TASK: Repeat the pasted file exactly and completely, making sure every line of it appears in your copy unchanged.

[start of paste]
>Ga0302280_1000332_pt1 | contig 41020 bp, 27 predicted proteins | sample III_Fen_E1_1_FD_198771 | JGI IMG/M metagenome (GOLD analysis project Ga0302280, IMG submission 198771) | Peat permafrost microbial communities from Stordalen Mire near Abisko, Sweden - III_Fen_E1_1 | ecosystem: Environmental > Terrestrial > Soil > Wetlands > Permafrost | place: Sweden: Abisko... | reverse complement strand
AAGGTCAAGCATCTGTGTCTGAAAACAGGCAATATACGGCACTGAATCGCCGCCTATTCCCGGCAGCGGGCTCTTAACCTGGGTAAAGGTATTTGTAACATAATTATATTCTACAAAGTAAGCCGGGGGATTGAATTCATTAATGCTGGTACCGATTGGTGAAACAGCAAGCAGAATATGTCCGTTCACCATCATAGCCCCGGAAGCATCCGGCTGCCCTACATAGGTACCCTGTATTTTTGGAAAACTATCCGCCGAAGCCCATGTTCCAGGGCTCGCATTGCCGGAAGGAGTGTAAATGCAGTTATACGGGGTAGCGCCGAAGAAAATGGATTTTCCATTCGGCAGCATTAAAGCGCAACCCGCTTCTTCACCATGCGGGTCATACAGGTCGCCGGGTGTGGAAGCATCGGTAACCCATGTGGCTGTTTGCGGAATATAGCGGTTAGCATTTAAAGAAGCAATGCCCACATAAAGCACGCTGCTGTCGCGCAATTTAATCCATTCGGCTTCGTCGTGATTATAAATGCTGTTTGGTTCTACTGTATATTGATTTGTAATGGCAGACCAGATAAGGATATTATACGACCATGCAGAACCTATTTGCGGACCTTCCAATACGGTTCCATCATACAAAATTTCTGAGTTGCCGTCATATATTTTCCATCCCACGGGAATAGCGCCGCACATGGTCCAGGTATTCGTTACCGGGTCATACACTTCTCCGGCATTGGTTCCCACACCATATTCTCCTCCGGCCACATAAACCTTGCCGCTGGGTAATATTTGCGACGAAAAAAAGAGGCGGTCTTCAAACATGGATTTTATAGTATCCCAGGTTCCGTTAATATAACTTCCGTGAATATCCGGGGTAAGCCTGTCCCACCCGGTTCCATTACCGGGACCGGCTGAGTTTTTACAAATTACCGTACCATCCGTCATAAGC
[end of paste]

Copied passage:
>Ga0302280_1000332_pt1 | contig 41020 bp, 27 predicted proteins | sample III_Fen_E1_1_FD_198771 | JGI IMG/M metagenome (GOLD analysis project Ga0302280, IMG submission 198771) | Peat permafrost microbial communities from Stordalen Mire near Abisko, Sweden - III_Fen_E1_1 | ecosystem: Environmental > Terrestrial > Soil > Wetlands > Permafrost | place: Sweden: Abisko... | reverse complement strand
AAGGTCAAGCATCTGTGTCTGAAAACAGGCAATATACGGCACTGAATCGCCGCCTATTCCCGGCAGCGGGCTCTTAACCTGGGTAAAGGTATTTGTAACATAATTATATTCTACAAAGTAAGCCGGGGGATTGAATTCATTAATGCTGGTACCGATTGGTGAAACAGCAAGCAGAATATGTCCGTTCACCATCATAGCCCCGGAAGCATCCGGCTGCCCTACATAGGTACCCTGTATTTTTGGAAAACTATCCGCCGAAGCCCATGTTCCAGGGCTCGCATTGCCGGAAGGAGTGTAAATGCAGTTATACGGGGTAGCGCCGAAGAAAATGGATTTTCCATTCGGCAGCATTAAAGCGCAACCCGCTTCTTCACCATGCGGGTCATACAGGTCGCCGGGTGTGGAAGCATCGGTAACCCATGTGGCTGTTTGCGGAATATAGCGGTTAGCATTTAAAGAAGCAATGCCCACATAAAGCACGCTGCTGTCGCGCAATTTAATCCATTCGGCTTCGTCGTGATTATAAATGCTGTTTGGTTCTACTGTATATTGATTTGTAATGGCAGACCAGATAAGGATATTATACGACCATGCAGAACCTATTTGCGGACCTTCCAATACGGTTCCATCATACAAAATTTCTGAGTTGCCGTCATATATTTTCCATCCCACGGGAATAGCGCCGCACATGGTCCAGGTATTCGTTACCGGGTCATACACTTCTCCGGCATTGGTTCCCACACCATATTCTCCTCCGGCCACATAAACCTTGCCGCTGGGTAATATTTGCGACGAAAAAAAGAGGCGGTCTTCAAACATGGATTTTATAGTATCCCAGGTTCCGTTAATATAACTTCCGTGAATATCCGGGGTAAGCCTGTCCCACCCGGTTCCATTACCGGGACCGGCTGAGTTTTTACAAATTACCGTACCATCCGTCATAAGC